HomeoldPro-abortionists look out and see a “bleak” landscape and “a wave of...

Pro-abortionists look out and see a “bleak” landscape and “a wave of abortion restrictions”

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How’s this for a conclusion from pro-abortion author Tracy Clark-Florya? Quoting Elizabeth Nash, a policy analyst for the Guttmacher Institute, who is referencing the Texas law now under consideration by the Supreme Court

No matter the outcome, though, new regulations are inevitable. “We’re in the midst of a wave of abortion restrictions,” said Nash. “We’re not seeing that wave abate. We’re expecting to see more.”

Remember, this is the same Guttmacher that reporters instantaneously dial up any time they are writing an article about state legislation. But inquiring minds might want to know if this is exaggeration on the part of the former “special affiliate” of Planned Parenthood, based on the principle that it’s always darkest before the dawn?

Nope. Having analyzed three of their recent publications, they come across as sober analysis of what has taken place the last five years, albeit with quasi-apocalyptic predictions for the future. (See herehere, and here.)

So what is Clark-Florya’s explanation for the headline: “How The Anti-Abortion Movement Keeps On Fighting — And Succeeding”? Presumably that answer will put into perspective the subhead: “Experts say women’s reproductive rights are at their lowest point since the historic [Roe v. Wade] ruling.”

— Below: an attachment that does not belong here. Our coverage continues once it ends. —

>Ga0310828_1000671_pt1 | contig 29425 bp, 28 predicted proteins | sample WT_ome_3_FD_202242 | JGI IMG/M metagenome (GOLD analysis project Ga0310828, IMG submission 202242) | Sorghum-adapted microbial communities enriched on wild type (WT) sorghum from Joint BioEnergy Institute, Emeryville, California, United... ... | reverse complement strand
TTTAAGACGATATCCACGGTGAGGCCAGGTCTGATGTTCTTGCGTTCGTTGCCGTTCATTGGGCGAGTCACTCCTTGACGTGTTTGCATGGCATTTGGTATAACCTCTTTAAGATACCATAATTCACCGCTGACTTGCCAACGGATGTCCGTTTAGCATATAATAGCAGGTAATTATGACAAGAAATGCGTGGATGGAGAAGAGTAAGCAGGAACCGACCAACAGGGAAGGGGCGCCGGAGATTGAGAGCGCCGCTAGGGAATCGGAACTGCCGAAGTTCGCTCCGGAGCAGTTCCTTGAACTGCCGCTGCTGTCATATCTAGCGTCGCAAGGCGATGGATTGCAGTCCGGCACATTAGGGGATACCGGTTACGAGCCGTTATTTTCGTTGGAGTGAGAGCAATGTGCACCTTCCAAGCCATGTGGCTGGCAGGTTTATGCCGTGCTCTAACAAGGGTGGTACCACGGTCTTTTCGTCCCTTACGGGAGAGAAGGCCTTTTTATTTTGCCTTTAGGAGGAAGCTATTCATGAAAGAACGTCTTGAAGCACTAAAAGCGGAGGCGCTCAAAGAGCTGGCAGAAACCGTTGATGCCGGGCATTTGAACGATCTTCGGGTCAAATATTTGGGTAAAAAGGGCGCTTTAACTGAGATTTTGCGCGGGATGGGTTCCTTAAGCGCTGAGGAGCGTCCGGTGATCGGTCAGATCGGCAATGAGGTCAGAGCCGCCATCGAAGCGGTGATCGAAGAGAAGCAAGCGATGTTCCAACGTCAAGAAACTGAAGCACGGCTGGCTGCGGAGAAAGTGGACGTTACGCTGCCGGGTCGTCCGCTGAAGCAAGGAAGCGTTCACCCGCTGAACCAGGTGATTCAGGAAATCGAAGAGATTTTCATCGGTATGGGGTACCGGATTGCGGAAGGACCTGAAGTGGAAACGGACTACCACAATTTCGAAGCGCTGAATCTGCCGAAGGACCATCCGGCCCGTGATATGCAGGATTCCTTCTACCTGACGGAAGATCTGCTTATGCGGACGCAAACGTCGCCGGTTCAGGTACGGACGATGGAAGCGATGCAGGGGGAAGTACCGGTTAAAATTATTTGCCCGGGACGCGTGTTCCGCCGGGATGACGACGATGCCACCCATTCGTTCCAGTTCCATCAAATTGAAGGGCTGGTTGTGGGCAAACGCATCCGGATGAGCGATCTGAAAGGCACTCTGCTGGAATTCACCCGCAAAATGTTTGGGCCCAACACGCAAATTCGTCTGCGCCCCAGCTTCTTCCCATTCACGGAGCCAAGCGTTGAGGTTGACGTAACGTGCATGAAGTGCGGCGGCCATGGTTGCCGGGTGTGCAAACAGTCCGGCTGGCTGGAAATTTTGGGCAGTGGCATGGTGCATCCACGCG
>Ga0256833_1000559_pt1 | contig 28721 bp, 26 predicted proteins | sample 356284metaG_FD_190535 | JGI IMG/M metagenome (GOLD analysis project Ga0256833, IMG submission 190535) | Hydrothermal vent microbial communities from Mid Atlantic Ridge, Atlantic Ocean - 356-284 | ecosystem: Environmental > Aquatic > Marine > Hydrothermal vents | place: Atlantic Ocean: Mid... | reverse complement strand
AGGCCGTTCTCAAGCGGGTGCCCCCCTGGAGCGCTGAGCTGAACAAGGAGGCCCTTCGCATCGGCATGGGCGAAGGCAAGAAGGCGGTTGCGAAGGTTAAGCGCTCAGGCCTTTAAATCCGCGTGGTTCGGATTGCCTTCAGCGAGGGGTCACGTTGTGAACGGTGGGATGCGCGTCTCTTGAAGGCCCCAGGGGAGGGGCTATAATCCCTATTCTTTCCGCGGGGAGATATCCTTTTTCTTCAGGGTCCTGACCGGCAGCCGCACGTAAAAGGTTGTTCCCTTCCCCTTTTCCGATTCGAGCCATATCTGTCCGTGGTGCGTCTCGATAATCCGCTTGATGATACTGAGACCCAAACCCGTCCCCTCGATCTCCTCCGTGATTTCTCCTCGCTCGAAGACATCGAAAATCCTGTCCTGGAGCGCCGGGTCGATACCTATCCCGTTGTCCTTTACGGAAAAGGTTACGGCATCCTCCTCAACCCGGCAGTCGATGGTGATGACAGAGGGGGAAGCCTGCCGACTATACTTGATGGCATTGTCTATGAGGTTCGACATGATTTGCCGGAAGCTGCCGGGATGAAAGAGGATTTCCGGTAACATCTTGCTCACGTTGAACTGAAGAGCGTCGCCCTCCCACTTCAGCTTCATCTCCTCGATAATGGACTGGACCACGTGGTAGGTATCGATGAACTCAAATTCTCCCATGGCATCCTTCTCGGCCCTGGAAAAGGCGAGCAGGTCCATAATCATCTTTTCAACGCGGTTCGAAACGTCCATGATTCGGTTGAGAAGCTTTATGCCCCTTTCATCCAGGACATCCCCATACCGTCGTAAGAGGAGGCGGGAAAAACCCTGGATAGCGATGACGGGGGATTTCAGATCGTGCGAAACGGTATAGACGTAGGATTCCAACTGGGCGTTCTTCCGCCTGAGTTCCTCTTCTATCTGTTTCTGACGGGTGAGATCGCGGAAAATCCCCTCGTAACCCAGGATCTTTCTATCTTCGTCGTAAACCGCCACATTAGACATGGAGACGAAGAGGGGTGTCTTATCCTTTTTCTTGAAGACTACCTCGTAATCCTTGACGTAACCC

Well, first Clark-Florya channels Nash who argues that there was a wave of “anti-abortion” activism right after Roe. However

“There were many years … when abortion restrictions were not on the forefront in state legislatures,” Nash said. From 1983 until 2010, there was an average of 14 new restrictions per year, according to Guttmacher.

What happened then ? “All that changed following the 2010 midterm election, which saw Republicans take the House of Representatives.” Sure, but don’t forget that Republicans, overwhelmingly pro-life, won control of many, many state houses and a number of governorships.

How did “the conservative shift to power” come about? In no small part (although Clark-Florya does not link the two) because what Nash concedes is “abortion opponents’ greater organization on the state-level, where these massive changes are taking place.”

Our Movement helped many of the state and congressional candidates win–and win again–because we are a grassroots movement. We are built from the bottom up, not like the abortion movement, which is top-heavy.

Near the end Clark-Florya writes

This all sounds rather bleak, and it is, but Nash does see some potential silver linings. “The thing is, with any law, there is always a possibility that it could be repealed, that it could be amended, that there could be a court that would knock it down,” she said.

Which is a stark admission of an enduring truth. The Abortion Establishment can never match our boots on the ground, which is why they rely so heavily on the courts to bail them out.

The problem for them is, the current Texas case (HB2) is built around the commonsense proposition that the abortion clinic’s physical plant should meet higher standards and that abortionists should have admitting privileges at a local hospital when they inevitably botch an abortion.


Chelsea Garcia is a political writer with a special interest in international relations and social issues. Events surrounding the war in Ukraine and the war in Israel are a major focus for political journalists. But as a former local reporter, she is also interested in national politics.

Chelsea Garcia studied media, communication and political science in Texas, USA, and learned the journalistic trade during an internship at a daily newspaper. In addition to her political writing, she is pursuing a master's degree in multimedia and writing at Texas.

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